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Comment Re:Really? (Score 1) 357 357

I've never understood why it can't do this during the 10 hours a night that I am not using the laptop instead of doing it when I need to quickly shut down and leave the house or quickly shut down and leave work.

Windows is codependent, it wants your attention at all times. And this is unlikely to get any better now that that attention is worth money.

Comment Umm, I hope that translation is to blame. (Score 1) 19 19

I really hope that "proud to declare that we are at the cusp of a reclaiming our heritage of being connected to each other and connected to the world." made a lot more sense before some translator mangled it; because otherwise it seems like absurd nonsense. If people were connected long enough and far enough back in time for it to count as 'heritage', the technology behind those connections must have been comparatively primitive. Is he saying that communications have regressed since that time? What golden age of connectedness is he talking about?

Comment Re:Dubious assumptions are dubious (Score 1) 213 213

Turning off lights in cities isn't going to help astronomers much.

Actually, no. City glow is a huge impediment to astronomy for an area hundreds of times the size of the city.

There's a middle ground here. Lighting can be designed so it primarily lights the ground, instead of going every which way. Goes a long way towards reducing problems optical telescope use faces.

Comment Re:I'm surprised they missed "Wi-Fi Sense." (Score 1) 357 357

uploads a supposedly-encrypted form of your wireless AP's password to a Microsoft server for safe-keeping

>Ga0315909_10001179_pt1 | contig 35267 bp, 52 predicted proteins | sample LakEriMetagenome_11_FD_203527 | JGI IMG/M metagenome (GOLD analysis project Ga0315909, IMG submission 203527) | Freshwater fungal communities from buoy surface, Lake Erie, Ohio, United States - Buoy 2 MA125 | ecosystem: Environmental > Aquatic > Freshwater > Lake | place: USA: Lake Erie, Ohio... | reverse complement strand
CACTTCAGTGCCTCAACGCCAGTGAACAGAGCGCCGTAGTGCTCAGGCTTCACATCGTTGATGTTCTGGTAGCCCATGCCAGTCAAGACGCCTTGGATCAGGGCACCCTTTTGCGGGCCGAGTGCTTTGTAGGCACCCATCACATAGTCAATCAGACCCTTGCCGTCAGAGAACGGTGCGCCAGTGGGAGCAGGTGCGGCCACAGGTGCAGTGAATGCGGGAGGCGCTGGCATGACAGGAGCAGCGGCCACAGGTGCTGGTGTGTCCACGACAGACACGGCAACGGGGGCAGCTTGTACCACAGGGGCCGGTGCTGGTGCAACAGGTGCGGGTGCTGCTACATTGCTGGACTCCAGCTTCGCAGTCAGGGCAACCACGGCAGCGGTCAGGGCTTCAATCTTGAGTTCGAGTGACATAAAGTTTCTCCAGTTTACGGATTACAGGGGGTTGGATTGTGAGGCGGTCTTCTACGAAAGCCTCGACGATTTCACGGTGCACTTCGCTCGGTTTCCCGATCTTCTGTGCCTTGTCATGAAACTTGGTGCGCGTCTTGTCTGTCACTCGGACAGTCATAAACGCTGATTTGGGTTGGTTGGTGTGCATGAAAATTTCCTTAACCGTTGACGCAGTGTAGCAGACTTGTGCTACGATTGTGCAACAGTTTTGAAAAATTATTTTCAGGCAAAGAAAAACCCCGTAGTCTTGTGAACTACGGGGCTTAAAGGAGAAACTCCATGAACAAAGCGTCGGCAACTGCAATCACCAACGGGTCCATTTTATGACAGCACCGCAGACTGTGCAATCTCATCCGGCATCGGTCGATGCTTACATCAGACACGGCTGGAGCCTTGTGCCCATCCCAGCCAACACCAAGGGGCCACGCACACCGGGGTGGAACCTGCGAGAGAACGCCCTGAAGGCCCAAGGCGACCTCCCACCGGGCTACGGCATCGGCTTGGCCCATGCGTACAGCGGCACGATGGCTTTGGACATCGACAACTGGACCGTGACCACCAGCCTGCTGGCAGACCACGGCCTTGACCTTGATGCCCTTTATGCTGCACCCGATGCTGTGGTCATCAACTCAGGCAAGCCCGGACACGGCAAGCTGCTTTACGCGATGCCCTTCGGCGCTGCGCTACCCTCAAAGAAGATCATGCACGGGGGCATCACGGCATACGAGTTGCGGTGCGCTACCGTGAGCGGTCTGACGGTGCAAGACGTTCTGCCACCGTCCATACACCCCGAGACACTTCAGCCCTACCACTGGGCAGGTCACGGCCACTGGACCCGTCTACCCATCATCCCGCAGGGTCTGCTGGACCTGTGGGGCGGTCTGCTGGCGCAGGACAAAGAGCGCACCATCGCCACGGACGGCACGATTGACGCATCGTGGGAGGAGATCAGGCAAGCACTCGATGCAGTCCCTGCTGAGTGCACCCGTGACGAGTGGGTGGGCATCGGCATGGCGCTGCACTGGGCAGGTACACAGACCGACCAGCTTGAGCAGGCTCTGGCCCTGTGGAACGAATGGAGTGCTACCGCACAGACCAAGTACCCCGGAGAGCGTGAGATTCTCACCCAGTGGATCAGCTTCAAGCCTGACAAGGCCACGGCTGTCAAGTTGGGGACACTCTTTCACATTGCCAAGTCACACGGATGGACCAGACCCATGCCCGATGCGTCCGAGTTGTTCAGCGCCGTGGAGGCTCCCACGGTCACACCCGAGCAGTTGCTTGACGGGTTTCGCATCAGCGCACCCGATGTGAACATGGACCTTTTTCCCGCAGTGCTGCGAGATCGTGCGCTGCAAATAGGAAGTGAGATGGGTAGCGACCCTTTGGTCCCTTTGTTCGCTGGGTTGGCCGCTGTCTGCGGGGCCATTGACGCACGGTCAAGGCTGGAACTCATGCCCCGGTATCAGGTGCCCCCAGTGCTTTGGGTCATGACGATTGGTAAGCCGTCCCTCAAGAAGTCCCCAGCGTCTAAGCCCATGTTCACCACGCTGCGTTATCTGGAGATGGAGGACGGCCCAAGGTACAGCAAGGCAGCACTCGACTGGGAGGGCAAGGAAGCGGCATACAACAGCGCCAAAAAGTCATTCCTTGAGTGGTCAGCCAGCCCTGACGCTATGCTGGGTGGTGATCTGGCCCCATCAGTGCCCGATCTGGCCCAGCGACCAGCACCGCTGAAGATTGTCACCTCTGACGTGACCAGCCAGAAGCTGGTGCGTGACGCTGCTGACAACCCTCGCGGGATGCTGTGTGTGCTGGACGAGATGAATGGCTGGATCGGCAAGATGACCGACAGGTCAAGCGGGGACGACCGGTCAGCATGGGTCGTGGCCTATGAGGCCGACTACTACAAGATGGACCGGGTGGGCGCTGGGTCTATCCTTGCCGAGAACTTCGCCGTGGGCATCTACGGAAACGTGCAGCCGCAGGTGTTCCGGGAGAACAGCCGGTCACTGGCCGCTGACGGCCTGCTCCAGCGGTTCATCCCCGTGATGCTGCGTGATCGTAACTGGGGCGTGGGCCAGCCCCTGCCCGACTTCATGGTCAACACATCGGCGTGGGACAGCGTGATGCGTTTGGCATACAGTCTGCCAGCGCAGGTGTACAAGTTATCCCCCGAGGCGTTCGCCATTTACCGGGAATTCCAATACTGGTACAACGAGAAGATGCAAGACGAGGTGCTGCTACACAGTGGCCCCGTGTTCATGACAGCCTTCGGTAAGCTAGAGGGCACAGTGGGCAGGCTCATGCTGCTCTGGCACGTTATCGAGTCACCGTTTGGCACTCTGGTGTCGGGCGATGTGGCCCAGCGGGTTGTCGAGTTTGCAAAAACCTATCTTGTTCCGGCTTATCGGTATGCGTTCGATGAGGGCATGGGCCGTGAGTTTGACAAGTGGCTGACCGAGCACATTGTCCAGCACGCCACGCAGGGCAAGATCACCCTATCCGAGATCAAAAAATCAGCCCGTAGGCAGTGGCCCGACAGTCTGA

It's a bit hard to get outraged at MSFT when GOOG has been doing the exact same thing for the last three or four Android versions.

Comment Re:quickly to be followed by self-driving cars (Score 1) 738 738

However, smart insurance companies will see this as a dangerous erosion of their market, and will probably fight against this...

Actually, isn't this the ideal case for the insurance companies? All they need to know is the software version the car is using to know exactly how it drives.

Comment Re:Why not both? (Score 1) 215 215

I didn't make it suitably clear; but the 'complexity' is really more of a historical issue. The fact that you can get power transistors, digital logic, and similar solid-state goodness for peanuts, possibly even less than the carbon brushes or other electromechanical alternatives, is a comparatively recent thing in historical terms.

Now that you can, doing so is pretty compelling for any but the highest-power tasks; but it has not always been the case that you can throw semiconductors at a problem for astonishingly tiny amounts of money. Today it is; but a lot of very clever electromechanical, inductive, and similar tricks were developed during the time that it was not.

Comment Re:Low cost chip, high cost support (Score 3, Interesting) 75 75

What I find a bit weird about SPARC's near-total obscurity is that(please correct me if I'm wrong on the details; but to the best of my understanding from what I've read) the ISA is available for use on a royalty-free basis, and there are even a few BSD or GPL verilog implementations out there. That's even less encumbered than MIPS(which has some patents that the owners like to wave around on a couple of useful instructions).